Jury awards $340,000 to doctor in age discrimination case

On Behalf of | Jun 16, 2012 | Age Discrimination |

Although one would believe that with age comes wisdom, especially in the medical field, a recent case in the neighboring state of Iowa shows a different reality. Minnesota readers may be interested to hear about a recent employment law case where an 81-year-old doctor was subjected to age discrimination that resulted in wrongful discharge.

After 55 years of practice, the aging doctor was able to secure a position at a center for the mentally disabled. Unfortunately, only eight days later, the man was fired from his position. The issue was brought before a jury, where the details of the case were examined.

According to the man’s lawyer, the doctor was asked age-related questions during his interview for the position. Once hired, he was given a salary of $105,000, but court documents state the pay scale for the job was between $162,843 and $231,608.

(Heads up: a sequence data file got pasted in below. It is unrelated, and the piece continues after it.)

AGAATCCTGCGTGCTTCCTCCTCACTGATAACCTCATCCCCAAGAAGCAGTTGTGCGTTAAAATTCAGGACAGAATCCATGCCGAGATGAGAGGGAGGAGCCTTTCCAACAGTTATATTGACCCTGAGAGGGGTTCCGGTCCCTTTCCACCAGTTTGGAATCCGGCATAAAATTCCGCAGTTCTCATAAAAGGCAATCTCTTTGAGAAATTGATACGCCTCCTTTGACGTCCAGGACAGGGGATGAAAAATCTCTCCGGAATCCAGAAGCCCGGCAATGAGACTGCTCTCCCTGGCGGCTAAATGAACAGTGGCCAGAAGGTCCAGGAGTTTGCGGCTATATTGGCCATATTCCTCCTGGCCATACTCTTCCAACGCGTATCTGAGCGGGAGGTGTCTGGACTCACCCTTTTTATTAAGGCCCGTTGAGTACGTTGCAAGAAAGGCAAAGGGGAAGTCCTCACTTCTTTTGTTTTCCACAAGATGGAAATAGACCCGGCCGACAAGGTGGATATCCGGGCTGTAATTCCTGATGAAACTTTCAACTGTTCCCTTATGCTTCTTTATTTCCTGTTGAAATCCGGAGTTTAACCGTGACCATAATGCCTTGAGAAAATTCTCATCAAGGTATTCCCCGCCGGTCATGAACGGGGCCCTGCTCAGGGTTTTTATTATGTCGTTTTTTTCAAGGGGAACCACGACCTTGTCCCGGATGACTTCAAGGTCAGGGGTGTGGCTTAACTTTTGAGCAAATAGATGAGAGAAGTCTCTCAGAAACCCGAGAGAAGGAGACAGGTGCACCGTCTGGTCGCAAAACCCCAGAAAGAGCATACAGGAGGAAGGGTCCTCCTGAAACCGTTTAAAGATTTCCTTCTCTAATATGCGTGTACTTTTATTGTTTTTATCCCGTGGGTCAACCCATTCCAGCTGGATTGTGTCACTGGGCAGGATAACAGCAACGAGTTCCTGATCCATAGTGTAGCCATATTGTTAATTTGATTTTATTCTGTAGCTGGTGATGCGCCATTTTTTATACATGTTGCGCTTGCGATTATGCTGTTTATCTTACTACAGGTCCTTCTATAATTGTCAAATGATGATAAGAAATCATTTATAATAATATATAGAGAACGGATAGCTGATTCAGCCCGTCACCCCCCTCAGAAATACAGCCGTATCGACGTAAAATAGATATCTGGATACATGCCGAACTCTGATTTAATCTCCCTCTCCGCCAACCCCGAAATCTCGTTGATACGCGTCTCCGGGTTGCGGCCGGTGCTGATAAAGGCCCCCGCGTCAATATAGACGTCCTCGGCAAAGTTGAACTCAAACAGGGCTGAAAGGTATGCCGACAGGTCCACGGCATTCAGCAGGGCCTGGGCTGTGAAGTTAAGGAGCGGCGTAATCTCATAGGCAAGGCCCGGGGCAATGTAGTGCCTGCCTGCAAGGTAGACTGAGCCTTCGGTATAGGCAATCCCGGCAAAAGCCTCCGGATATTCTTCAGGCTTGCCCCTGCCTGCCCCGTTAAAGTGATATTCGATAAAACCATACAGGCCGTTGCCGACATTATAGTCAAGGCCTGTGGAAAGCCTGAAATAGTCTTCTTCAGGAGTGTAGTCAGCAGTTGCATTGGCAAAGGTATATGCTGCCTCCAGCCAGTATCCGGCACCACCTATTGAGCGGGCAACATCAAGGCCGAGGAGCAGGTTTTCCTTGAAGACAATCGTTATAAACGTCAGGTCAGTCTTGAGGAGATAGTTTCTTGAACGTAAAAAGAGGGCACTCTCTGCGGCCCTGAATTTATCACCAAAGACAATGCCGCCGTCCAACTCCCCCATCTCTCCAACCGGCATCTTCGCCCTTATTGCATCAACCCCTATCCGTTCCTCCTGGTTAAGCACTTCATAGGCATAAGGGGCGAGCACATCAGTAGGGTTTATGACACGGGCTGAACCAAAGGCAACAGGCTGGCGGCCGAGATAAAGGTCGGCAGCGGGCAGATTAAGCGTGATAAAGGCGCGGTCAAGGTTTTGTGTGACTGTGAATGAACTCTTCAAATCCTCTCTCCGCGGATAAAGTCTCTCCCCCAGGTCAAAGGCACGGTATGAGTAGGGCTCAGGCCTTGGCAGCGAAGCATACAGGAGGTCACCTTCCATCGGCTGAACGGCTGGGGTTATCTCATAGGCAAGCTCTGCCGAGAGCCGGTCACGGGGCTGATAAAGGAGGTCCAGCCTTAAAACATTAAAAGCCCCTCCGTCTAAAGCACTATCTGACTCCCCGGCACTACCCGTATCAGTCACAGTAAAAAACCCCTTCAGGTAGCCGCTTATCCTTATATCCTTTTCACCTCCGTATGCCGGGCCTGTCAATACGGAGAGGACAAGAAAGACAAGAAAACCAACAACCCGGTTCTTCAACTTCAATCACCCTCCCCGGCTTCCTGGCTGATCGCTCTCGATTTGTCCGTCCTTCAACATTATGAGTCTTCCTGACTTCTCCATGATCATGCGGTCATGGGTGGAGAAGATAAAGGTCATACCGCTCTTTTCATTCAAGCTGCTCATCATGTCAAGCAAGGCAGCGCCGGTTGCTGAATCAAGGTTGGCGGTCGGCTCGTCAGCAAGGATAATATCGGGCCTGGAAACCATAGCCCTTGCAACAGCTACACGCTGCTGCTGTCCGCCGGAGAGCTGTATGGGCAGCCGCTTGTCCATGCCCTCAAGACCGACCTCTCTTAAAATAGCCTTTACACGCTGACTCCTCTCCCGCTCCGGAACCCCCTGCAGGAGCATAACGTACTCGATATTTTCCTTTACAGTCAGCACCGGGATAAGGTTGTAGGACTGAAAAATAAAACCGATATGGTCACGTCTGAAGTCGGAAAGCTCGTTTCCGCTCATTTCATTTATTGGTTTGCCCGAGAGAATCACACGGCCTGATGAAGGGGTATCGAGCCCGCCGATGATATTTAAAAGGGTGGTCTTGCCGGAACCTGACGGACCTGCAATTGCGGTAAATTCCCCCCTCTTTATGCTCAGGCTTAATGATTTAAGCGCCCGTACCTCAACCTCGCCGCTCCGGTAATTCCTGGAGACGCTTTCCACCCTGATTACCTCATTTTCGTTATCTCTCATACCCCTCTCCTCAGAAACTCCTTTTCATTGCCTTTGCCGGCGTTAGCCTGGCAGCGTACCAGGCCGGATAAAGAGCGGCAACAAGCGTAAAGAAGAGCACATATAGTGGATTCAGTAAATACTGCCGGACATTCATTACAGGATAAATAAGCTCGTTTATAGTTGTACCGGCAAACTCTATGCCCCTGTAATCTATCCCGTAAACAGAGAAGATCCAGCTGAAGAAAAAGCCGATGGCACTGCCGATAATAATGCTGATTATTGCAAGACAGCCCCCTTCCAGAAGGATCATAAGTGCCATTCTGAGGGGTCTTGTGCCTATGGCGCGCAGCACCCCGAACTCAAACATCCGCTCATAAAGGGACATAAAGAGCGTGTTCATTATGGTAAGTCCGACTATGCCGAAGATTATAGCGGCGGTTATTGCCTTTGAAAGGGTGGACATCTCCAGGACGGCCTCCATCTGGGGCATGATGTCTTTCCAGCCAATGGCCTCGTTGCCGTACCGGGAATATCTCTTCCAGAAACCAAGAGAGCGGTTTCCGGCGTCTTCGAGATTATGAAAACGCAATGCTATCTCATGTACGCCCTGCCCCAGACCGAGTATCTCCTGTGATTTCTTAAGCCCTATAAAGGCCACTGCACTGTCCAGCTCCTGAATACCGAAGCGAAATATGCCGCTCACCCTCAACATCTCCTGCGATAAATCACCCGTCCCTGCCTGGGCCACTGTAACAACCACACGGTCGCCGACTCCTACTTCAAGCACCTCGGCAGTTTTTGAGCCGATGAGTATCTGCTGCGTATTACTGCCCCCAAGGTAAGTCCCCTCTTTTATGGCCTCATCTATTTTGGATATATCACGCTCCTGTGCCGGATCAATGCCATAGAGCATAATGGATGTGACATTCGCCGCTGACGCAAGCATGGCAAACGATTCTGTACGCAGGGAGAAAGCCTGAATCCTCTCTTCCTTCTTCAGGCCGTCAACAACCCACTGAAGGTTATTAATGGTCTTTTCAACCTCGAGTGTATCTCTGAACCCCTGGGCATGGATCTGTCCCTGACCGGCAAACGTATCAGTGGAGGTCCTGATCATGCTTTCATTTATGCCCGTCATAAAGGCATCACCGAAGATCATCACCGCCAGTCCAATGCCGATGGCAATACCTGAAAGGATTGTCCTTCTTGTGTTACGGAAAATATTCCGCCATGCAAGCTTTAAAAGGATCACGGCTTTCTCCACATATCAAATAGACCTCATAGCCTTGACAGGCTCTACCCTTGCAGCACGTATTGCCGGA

Furthermore, once the doctor began his job, he was reportedly subjected to “discriminatory treatment and harassment” due to his age and received inadequate training for the job. As he worked, he was denied at least one of his job responsibilities and his hours and pay were reduced. Finally, just a week later, he was terminated.

After reviewing all the facts of the case, a county jury awarded the man a total of $340,000. Of that, $140,000 was in lost wages and an addition $200,000 was for past and future emotional distress. According the man’s lawyer, being fired was a huge blow for the 55-year veteran, causing him to suffer significant depression.

Although some employers may view older workers as liabilities, there are laws, such as the Age Discrimination in Employment Act of 1967, that are set up to protect workers against this type of discrimination. In Minnesota, the Minnesota Human Rights Act makes it illegal for employers to discriminate based on age when it comes to employment practices.

Source: Business Week, “Doctor wins 340K in Iowa age discrimination case,” David Pitt, June 14, 2012